The marketing story: Cense Marlborough sauvignon blanc is the first Weight Watchers-branded wine, made by Truett-Hurst, a holding company for California-based wine production and branding operations. Cense has 85 calories per 5 oz glass,* equating to 3 Weight Watchers’ “points.” The partners expect to add other wines to the brand line-up including (surprise, surprise) a rosé.
The numbers: Cense is a reduced alcohol wine. The brand also hooks its diet-friendly message on claims about no added sugar, but dry table wines essentially never contain added sugar, and the small fraction of residual sugar in the vast majority of table wines makes an insignificant calorie contribution. “Lower calorie” is just alternate marketing for “lower alcohol.”
Since ethanol and sugar are the only signficant sources of calories in wine, estimating the calories in your glass of non diet-branded wine is simple.** (Color only matters in that whites are often, though not always lower in alcohol than reds.)
Calories in a 5 oz glass = (alcohol on the label as a decimal)(785) + (sugar in grams/liter) X (.568)
A 12% dry wine with .5% residual sugar clocks in at just about 100 calories per 5 oz. Make that 13.5% – the starting point for sauv blancs from Kim Crawford up to Cloudy Bay and Greywacke – and the same 5 oz glass comes up to 110 calories. By drinking Cense, you save about 35 calories per glass, the equivalent of about 5 almonds or one and a half medium-sized carrots.
The analysis: Does Cense make sense?
The vegan wine conversation usually goes like this:
“So, I’m looking for a vegan wine…”
“Wait; isn’t all wine vegan?”
“Dude, no. A lot of wine is clarified using egg whites, or gelatin, or a milk protein called casein, or this stuff from fish bladders called isinglass. Wine isn’t just fermented grapes, you know. Winemakers can use a bunch of other stuff for processing steps, and they often don’t have to put it on the label.”
“Wow. I never knew that. I don’t want animal products in my wine! So, are any wines really vegan?”
“Yes! Not all winemakers use those products. Some use a kind of powdered clay called bentonite, and some just let the wine sit for a longer time so the particles settle out by gravity. But all of that isn’t always on the label, so you have to look kind of carefully for “vegan friendly” or “no animal products” or “fined with bentonite” on the label or something like that. Some big brands, like Bonny Doon, are known for making only vegan wine, so that makes things a little easier.”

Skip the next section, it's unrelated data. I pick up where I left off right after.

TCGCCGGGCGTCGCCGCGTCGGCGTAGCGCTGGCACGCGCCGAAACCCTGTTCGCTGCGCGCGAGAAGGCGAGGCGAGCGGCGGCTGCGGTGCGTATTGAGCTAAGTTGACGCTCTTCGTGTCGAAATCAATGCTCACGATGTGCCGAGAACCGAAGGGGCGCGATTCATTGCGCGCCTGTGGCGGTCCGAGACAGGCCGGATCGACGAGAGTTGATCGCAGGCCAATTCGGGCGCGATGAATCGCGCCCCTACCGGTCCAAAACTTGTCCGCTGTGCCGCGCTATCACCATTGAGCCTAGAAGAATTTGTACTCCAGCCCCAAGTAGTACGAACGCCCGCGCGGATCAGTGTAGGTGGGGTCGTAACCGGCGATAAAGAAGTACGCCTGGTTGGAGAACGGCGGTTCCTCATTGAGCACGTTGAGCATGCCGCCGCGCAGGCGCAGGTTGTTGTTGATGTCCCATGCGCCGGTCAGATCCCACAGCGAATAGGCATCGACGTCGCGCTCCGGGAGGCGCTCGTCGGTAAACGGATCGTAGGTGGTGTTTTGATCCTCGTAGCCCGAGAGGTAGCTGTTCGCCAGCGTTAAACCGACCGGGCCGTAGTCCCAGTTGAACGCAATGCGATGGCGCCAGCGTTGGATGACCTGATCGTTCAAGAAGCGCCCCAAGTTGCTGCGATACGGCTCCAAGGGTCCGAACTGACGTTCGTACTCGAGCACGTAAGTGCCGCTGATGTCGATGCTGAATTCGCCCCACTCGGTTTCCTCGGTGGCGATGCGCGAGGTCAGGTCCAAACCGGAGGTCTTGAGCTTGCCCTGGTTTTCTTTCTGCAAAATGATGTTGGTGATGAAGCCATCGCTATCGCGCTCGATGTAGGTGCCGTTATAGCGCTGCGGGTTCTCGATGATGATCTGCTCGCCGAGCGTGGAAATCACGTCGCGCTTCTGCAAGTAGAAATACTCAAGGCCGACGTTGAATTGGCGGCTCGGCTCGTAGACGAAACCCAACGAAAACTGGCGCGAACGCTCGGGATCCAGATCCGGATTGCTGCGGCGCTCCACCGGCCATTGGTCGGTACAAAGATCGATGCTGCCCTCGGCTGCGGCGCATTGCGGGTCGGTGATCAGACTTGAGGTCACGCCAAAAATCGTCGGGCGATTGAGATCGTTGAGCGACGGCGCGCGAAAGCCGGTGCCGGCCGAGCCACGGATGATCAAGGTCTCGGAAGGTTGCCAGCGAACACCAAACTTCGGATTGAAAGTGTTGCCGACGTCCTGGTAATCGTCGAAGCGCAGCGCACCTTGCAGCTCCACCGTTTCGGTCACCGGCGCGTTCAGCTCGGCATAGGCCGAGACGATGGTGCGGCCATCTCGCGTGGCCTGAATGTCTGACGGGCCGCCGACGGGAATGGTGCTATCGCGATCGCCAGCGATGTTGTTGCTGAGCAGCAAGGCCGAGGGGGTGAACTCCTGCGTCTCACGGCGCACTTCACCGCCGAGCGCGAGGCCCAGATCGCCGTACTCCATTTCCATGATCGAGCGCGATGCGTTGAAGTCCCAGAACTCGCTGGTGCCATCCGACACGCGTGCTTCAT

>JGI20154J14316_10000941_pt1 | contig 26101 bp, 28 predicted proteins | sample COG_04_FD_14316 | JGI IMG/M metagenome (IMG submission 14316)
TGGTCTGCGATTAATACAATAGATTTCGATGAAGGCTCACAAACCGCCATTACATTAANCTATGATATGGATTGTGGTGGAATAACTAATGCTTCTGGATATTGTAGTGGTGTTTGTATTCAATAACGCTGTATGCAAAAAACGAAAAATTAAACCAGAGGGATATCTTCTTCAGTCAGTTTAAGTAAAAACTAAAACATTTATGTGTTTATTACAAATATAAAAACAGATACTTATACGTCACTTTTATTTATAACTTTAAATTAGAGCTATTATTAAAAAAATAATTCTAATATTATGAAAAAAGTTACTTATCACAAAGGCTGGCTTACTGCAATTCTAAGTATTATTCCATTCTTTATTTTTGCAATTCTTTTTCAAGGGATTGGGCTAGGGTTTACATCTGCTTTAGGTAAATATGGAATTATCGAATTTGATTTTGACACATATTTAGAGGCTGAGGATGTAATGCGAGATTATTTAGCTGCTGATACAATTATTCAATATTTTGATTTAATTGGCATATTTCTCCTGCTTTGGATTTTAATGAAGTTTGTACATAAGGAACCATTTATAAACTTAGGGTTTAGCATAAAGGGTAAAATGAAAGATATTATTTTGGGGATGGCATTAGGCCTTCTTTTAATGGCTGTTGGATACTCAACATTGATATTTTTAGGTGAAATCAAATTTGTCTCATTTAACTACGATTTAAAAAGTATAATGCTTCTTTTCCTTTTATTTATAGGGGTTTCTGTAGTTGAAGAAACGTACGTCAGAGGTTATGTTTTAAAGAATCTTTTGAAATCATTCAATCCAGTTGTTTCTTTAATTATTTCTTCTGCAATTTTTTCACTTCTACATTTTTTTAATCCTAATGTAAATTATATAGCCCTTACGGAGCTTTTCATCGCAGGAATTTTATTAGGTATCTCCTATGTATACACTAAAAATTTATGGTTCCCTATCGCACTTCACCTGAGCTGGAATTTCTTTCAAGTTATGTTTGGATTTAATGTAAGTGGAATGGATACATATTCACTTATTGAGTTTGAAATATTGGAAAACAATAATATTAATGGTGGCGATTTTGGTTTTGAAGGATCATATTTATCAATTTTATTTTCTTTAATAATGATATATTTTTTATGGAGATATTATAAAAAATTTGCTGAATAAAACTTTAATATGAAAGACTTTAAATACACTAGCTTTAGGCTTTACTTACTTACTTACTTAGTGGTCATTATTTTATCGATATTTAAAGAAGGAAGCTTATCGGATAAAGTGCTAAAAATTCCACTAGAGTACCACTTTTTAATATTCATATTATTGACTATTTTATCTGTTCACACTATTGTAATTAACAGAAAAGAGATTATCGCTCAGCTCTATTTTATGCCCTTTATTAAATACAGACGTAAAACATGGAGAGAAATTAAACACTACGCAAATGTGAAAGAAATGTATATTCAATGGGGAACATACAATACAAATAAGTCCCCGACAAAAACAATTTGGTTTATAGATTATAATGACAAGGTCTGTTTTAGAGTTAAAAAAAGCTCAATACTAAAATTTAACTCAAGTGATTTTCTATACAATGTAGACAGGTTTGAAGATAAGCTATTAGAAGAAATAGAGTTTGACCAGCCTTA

That whole dialogue sidesteps a crucial question: what counts as an animal? And what counts as exploiting it? Talking about whether wine is vegan, in other words, should sound more like talking about whether honey is vegan. Do the bees count? Do the yeast count? Are they being exploited?
A Slate article about the vegan honey question way back in 2008 makes the central point: “any vegan who eats honey but avoids milk is making the tacit assumption that the pain experienced by a bee counts for something less than the pain experienced by a cow.” From caring about bees, it’s a short and slippery slope to caring about silkworms, or yeast or, heck, plants. And then where does that put the conscientious vegan?
Is wine writing improving? Someone or other asks me this question fairly often. My short answer is “no.” Here’s my longer answer.
To judge whether or not something is becoming better, you have to know what improvement is. Much of what we (popular media, wine writers, academics) say about “progress” isn’t of much use for this reason.
So let’s think about the purposes wine writing can serve:
- Accurately describe wine – only useful if we define what “accurately” means, which means creating a hierarchy of wine values with one way of judging at the top.
- Make wine seem appealing
- Sell more wine (allowing that wines that consumers think sound exciting and wines that consumers want to buy are two different categories)
- Create a sense of community — by inviting you to share the writer’s experience. If a tasting note is written in a way that lets the reader identify with the experience of tasting — to think that she could be there tasting this, too — she becomes part of a “we” group with the writer, which builds a sense of identifying with wine and wine people. Researchers call this a “wine identity,” and both that identity and that idea of creating “we” groups is the subject of a fair bit of research.
- Judge wine quality
A tasting note might beautifully describe, but do a terrible job of judging quality by creating a comparison with other wines. A tasting note might make a wine sound appealing without inviting a reader into the tasting experience. We can ask whether wine writing is becoming better at any one of these possible goals, and we could have a good conversation about that, but we’ll be talking about part of what wine writing does, not about whether wine writing is better.